- Water-resistant shell with 110g of insulation
- Removable 5-finger insulating liner with 280g of insulation
- Wrist leash
- Nose wipe thumb panel
- Touchscreen compatible liner
- Very affordable
- Buy here on REI
7. Boiled Wool Gloves
One hiking glove option that a lot of people don’t know about is boiled wool. It is made by getting a too-large pair of wool gloves and boiling them for a few minutes. Then you take them out of the water and (as soon as they are cool enough) you let them dry on your hands. They shrink to fit over your hands. The larger the wool gloves are, the more you can let them shrink for optimal warmness.
The boiling process means you get a very tight-knit wool glove. It gives you all of the insulating properties of wool plus makes them even more water- and wind-resistant. Boiled wool is actually what lobstermen/women in Maine use (you can read an article about boiled wool here).
If you want to wear just one pair of gloves while hiking (though a liner glove is still recommended), this is the way to go. You’ll get the most dexterity and still stay warm. Dachstein is one of the few brands that makes boiled wool gloves.
- Naturally water-resistant
- Good insulator
- Superb dexterity
- Can be used as a liner with a waterproof shell mitt
- Buy here (Amazon)
8. Wind Rider Touchscreen Insulated Gloves
This is a pair of very cheap winter gloves that, for the price, actually keep you pretty warm. Since they are gloves and not mittens, they definitely won’t be as warm as the other mitts listed here. They also don’t have a removable insulating layer. You could end up sweating up a storm. If that insulating layer gets soaked, you’ll have to remove the entire glove. To wick away moisture, you’ll definitely need a liner glove with these – but I still wouldn’t recommend them if you have sweaty hands!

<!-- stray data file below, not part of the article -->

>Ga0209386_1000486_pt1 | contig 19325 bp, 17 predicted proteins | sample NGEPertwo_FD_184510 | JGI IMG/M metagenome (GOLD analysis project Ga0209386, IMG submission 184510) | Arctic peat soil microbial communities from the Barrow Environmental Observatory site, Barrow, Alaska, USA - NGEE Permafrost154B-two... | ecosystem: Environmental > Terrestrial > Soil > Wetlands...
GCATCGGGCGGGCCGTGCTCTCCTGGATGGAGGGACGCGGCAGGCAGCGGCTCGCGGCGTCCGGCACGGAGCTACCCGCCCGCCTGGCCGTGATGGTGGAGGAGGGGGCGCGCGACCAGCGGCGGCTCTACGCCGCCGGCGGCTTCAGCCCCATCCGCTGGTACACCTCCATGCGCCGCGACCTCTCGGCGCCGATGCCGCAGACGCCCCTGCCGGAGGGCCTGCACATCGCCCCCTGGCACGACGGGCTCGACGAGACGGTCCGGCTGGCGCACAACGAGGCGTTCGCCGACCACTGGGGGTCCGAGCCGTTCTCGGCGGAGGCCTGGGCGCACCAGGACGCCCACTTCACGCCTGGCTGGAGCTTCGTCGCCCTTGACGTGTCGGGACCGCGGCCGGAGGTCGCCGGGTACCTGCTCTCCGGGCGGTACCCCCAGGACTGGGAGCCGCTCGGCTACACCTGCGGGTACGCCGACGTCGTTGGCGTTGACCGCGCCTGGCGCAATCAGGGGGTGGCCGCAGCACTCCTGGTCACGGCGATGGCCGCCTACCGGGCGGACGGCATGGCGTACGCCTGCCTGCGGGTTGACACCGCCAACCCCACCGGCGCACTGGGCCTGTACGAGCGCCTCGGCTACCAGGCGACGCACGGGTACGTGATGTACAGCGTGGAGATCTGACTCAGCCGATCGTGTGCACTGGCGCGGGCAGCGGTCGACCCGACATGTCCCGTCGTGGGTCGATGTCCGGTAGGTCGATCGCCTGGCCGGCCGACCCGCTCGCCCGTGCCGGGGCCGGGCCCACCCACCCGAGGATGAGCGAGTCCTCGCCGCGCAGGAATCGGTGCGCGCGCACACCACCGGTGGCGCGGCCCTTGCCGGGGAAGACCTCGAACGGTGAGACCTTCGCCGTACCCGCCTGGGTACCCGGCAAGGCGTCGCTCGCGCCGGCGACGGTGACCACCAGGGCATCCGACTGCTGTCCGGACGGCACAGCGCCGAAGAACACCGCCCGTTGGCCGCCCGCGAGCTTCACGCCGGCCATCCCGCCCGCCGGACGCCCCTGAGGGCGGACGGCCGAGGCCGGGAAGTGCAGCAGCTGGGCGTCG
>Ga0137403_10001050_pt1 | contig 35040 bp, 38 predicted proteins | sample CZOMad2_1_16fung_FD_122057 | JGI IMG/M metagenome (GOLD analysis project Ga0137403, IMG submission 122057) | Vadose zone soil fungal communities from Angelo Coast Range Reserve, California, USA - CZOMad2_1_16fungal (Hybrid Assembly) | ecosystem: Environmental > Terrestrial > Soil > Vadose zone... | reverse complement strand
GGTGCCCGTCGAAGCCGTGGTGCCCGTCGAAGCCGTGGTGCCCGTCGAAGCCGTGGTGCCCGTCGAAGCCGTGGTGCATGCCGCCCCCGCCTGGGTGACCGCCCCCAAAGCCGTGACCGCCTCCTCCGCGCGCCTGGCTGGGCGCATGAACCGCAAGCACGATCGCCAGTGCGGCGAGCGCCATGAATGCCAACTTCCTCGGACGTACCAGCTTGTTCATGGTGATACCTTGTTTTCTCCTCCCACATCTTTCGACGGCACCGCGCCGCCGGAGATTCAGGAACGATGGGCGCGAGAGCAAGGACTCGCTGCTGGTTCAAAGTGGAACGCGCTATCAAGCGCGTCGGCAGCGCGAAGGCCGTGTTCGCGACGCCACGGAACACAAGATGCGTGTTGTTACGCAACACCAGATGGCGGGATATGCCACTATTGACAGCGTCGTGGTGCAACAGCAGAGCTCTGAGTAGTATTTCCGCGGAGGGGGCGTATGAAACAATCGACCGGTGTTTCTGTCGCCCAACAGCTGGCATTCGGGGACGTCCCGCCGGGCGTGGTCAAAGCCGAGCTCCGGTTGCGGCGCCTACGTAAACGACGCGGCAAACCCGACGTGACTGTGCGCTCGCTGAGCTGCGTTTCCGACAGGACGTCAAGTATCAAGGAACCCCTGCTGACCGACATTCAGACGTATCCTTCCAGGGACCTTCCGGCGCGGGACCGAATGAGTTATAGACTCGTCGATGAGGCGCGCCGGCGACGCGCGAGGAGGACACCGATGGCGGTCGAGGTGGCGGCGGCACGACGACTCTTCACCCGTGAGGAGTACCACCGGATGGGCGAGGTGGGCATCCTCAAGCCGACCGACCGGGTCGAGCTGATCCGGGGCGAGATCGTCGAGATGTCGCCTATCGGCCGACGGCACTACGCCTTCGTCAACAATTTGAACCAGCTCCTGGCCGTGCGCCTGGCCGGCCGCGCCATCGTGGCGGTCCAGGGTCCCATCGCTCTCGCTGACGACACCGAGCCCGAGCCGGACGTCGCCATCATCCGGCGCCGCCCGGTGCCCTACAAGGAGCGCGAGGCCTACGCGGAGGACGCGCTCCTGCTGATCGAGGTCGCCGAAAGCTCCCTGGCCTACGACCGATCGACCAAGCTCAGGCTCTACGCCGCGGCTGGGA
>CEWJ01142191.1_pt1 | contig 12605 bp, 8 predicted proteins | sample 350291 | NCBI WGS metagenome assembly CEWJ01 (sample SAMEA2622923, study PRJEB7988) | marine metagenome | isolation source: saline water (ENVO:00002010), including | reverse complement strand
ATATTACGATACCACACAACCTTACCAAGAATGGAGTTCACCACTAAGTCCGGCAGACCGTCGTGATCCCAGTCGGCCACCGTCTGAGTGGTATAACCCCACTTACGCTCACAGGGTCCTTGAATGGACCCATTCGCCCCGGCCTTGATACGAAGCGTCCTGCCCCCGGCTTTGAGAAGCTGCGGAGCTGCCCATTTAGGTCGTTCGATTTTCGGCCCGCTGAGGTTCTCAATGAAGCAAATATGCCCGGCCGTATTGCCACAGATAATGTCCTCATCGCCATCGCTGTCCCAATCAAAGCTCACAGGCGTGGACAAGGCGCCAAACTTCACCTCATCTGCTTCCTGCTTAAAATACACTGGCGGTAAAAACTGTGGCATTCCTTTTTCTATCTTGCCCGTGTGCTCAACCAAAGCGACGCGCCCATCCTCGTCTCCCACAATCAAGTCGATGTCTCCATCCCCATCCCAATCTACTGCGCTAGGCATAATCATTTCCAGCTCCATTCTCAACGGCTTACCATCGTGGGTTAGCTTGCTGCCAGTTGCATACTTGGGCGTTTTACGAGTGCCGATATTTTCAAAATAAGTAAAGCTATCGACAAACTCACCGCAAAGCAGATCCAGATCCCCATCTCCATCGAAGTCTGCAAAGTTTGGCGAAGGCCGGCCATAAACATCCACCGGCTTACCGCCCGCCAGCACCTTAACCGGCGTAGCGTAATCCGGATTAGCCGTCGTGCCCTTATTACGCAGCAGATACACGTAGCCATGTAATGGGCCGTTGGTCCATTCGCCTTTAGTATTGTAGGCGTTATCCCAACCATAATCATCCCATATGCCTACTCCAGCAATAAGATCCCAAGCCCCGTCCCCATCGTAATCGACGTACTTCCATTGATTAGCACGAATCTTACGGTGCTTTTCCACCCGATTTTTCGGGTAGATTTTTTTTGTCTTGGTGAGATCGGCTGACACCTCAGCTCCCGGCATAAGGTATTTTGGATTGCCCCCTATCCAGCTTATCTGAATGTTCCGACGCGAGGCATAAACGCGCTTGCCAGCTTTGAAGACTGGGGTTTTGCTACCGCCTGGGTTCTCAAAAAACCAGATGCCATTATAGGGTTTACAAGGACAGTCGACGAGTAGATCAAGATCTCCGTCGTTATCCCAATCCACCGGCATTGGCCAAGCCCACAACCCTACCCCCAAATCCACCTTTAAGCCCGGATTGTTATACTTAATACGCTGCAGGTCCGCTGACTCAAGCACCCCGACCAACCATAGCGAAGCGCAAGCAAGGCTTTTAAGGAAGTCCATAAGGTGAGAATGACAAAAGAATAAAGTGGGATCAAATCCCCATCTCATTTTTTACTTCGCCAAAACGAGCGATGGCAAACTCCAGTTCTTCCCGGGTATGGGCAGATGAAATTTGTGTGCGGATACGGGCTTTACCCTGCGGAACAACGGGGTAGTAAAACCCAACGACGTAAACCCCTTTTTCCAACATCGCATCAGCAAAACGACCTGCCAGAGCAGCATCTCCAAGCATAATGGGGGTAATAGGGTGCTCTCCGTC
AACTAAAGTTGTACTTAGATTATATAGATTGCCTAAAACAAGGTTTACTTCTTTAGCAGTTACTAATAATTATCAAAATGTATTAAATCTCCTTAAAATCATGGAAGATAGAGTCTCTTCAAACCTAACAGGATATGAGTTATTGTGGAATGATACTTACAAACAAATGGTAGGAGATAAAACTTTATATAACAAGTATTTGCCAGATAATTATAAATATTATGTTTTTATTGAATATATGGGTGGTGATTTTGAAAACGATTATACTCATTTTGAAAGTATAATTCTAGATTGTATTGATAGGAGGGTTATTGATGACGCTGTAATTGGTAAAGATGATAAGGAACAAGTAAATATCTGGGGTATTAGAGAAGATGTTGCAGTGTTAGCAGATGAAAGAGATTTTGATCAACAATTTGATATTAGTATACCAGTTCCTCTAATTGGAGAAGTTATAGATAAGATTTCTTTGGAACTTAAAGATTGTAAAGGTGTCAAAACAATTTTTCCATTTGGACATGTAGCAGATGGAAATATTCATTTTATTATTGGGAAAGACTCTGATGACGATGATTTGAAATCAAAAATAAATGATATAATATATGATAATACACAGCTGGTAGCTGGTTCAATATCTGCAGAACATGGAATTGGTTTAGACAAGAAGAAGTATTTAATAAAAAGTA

For the price point though, these are a great hiking glove for temps around 30F. There’s even some nice extra features like touchscreen fingertips and a storage pocket that can fit your keys, a hand warmer pack, or a lift pass.
- Water-resistant Cordura nylon shell
- Non-removable waterproof liner with 70g of Thinsulate insulation
- Good for semi-cold weather
- No wrist leash
- Touchscreen compatible
- Storage pocket
- Very affordable
- Buy here (Amazon)
How to Layer Gloves for Winter Hiking
Forget about wearing just one pair of gloves when hiking in very cold weather. In fact, you’ll probably need to wear THREE layers on your hands:
- Liner gloves (aka base layer) +
- Insulating layer +
- Waterproof outer shell (aka overmitt)
You don’t necessarily have to wear all the layers at once. When it is warmer out, you could just wear the liner gloves. In moderate weather, you wear the liners with the shell over them. This will give your hands more dexterity to do camp tasks.
Note you shouldn’t wear just the insulating layer by itself. The insulation isn’t windproof, water-resistant, or wicking. Your hands will probably start to sweat and drench the glove. If any snow gets on the glove, it will stick to the insulating material and melt, causing it to get wet.